We live in a world where standing on principle is a liability in the political world.  If an elected official strays from the party line, he or she must reap the consequences.

U. S. Senate candidate Rick Weiland has made his mantra about taking on the big money in Washington, D.C.  He bolsters that stand by taking aim at President Obama and Big Oil over cutting ethanol use.  The petroleum sector is certainly considered big game, but going after a fellow Democrat takes some intestinal fortitude.

In a press release, Weiland urges the Obama Administration to not cut ethanol use and alleges that Democrats are yielding to the influence of the almighty dollar.  In doing so, Weiland points out the big money stigma attached to both parties.

"If you ever thought big money special interests control only the Republican Party, this is the proof that you are wrong.  Big oil has been trying to gut the renewable fuels industry for years.  They have poured millions of the dollars they steal from us at the pump into high priced lobbying and huge political contributions.  Now, it appears the EPA will soon cave into pressure from oil companies and propose a cut in ethanol use next year of around 1.4 billion gallons.  They will pretend it's needed to give oil companies more time to adjust to higher ethanol blends like E15, but that's hogwash.  This is Big Oil’s payoff."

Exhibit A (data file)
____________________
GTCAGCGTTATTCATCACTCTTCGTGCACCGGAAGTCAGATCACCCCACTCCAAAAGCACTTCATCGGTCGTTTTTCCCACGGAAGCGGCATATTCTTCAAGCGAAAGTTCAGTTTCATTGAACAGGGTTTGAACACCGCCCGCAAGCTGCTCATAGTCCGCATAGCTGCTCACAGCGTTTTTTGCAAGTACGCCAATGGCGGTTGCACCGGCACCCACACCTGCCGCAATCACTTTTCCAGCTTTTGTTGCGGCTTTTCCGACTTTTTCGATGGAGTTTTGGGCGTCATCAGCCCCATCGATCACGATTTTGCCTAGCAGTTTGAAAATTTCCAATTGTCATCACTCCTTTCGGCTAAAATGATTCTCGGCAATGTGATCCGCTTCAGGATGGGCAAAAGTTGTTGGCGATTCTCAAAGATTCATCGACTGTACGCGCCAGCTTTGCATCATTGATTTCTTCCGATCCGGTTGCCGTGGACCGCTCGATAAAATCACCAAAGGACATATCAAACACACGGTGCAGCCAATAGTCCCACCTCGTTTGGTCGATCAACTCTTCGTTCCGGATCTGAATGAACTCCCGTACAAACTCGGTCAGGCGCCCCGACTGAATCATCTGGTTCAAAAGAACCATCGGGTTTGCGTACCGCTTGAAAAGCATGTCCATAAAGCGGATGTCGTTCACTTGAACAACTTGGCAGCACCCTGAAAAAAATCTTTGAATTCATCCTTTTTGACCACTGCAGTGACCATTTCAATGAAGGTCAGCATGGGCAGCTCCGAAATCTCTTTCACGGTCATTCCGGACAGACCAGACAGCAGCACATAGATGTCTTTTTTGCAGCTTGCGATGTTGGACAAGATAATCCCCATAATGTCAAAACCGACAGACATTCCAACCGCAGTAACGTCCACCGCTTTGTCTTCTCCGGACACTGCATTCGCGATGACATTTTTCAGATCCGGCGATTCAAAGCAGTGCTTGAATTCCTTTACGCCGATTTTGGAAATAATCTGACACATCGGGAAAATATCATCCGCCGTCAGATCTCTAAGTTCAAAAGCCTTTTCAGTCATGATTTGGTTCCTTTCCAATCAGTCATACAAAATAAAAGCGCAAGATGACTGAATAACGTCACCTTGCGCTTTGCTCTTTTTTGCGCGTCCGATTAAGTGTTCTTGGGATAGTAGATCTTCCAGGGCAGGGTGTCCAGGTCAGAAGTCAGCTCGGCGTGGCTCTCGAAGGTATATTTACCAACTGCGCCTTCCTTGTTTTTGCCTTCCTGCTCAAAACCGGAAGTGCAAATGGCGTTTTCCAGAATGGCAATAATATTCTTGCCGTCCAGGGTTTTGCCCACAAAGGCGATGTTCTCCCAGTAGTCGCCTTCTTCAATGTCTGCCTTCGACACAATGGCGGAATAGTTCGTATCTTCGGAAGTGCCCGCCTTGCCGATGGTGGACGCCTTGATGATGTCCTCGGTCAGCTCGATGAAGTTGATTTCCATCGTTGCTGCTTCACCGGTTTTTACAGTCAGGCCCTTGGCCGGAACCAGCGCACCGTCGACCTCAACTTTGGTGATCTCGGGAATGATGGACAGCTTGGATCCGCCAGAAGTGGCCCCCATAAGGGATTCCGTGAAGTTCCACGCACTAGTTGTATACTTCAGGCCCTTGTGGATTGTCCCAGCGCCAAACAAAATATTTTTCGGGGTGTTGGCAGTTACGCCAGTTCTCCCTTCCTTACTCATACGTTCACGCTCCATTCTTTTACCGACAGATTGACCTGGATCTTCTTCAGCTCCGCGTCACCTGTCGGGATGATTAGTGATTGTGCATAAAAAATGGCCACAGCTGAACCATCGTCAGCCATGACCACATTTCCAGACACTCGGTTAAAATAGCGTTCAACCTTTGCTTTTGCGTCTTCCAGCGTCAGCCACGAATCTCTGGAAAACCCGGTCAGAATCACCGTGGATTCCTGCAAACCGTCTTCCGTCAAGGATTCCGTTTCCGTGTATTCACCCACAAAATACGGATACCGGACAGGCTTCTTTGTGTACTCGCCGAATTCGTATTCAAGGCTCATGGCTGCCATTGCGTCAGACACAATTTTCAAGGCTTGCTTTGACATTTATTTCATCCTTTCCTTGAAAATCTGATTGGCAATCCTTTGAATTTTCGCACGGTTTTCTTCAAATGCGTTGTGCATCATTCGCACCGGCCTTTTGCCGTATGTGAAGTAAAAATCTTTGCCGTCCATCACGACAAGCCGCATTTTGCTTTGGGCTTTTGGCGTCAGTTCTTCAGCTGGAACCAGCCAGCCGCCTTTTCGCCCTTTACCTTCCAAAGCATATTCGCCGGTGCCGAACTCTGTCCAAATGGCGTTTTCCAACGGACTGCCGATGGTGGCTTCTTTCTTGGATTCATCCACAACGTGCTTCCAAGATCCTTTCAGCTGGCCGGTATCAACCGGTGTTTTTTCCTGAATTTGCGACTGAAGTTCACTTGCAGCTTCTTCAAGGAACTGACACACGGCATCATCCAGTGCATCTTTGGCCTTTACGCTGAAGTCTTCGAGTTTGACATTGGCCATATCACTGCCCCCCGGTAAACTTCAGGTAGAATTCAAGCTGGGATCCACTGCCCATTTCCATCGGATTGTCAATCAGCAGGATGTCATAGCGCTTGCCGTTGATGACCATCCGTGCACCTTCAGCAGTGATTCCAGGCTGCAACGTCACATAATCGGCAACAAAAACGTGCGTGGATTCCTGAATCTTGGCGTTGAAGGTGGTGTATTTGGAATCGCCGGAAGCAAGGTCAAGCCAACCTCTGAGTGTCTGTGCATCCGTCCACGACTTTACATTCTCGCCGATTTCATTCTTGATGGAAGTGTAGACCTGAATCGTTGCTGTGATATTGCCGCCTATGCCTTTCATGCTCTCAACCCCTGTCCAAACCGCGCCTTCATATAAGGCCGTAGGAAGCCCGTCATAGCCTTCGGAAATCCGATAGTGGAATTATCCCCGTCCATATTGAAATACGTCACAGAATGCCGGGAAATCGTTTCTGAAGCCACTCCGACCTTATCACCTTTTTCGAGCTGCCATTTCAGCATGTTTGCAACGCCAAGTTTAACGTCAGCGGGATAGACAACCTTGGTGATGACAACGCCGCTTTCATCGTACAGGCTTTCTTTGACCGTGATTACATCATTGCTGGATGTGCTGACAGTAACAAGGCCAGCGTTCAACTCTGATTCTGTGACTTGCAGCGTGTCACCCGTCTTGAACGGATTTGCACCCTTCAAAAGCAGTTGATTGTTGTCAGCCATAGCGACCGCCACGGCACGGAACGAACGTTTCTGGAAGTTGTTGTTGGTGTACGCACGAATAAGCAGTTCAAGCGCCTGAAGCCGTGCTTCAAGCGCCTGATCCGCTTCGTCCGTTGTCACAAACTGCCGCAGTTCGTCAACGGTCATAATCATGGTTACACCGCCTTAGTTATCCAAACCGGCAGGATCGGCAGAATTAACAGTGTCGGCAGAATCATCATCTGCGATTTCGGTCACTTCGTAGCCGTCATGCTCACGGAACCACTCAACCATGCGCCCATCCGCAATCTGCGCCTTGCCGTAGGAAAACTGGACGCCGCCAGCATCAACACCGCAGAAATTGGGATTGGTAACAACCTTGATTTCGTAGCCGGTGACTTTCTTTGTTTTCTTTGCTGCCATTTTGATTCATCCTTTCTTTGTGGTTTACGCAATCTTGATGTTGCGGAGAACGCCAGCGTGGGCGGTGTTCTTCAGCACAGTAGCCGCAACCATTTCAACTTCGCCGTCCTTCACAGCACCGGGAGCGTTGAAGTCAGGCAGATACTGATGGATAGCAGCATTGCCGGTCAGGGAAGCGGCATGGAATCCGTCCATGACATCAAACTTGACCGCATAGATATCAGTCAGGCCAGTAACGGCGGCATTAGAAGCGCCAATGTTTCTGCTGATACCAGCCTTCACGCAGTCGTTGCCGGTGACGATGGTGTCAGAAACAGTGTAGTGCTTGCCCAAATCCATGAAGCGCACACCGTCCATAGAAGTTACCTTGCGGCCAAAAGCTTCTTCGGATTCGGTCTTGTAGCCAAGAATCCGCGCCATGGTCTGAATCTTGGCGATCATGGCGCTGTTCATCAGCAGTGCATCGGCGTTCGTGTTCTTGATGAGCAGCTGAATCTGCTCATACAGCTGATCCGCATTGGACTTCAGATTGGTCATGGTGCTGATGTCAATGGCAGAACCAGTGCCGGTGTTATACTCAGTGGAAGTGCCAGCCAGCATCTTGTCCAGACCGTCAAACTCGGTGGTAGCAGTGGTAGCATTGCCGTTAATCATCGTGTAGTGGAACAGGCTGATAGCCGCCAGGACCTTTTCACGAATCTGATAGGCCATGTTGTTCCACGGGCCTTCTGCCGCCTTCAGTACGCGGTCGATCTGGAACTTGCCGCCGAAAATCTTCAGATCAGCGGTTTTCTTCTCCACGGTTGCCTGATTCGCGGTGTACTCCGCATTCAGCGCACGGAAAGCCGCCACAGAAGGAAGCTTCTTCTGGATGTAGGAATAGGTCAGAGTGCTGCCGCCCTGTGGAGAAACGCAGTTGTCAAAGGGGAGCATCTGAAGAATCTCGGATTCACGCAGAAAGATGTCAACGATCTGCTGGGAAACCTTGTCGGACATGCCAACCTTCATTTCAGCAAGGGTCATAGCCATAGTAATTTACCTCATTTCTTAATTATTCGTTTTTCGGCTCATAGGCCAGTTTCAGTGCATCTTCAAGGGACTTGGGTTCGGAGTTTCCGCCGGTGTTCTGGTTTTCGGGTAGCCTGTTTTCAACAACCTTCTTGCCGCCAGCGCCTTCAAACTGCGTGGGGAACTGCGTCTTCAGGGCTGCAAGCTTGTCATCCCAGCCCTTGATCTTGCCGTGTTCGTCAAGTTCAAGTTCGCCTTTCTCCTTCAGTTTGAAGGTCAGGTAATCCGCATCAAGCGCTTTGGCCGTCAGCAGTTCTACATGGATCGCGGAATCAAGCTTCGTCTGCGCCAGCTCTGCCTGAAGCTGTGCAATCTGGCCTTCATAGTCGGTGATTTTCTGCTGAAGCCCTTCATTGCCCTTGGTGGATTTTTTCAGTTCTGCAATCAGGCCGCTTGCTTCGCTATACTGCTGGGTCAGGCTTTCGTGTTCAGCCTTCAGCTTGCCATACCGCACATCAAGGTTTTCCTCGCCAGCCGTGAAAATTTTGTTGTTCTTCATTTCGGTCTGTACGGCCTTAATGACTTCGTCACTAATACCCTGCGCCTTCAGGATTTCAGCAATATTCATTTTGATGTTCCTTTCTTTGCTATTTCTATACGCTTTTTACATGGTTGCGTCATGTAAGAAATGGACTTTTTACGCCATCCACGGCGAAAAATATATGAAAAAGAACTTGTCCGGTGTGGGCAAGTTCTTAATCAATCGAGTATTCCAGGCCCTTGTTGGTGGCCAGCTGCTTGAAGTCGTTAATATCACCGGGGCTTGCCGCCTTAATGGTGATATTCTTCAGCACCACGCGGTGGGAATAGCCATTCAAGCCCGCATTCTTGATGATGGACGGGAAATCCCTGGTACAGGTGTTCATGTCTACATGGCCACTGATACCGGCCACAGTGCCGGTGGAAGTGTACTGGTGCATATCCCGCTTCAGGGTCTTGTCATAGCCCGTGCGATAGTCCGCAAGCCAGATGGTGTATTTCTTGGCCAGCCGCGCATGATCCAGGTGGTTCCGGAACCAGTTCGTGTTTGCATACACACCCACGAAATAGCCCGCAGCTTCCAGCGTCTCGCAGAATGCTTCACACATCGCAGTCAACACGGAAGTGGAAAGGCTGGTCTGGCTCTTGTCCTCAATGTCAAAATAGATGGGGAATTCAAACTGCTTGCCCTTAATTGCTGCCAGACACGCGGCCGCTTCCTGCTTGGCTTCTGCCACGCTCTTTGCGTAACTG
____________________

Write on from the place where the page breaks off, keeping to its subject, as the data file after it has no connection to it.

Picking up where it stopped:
"At $3.50 a gallon for the 1.4 billion gallons of polluting oil they will be able to sell when that much renewable fuel is removed from the market, that will be a 4.9 billion dollar payoff handed to them on a platter by my Democratic Party.  It's shameful.  Anyone, Democrat or Republican, who says it isn’t, isn’t telling the whole truth."

There couldn't be a more perfect example of how big money spends millions to buy your government, then gets back billions from the decisions its government makes.  They call that investment.  I call it ‘quid pro quo’ and I am running for the United States Senate to put an end to it!”

Those words will not earn Mr. Weiland any friends in high places, but his goal is to get elected to the open South Dakota Senate seat.  He will need help from somewhere beyond the scope of power and influence to accomplish this mission.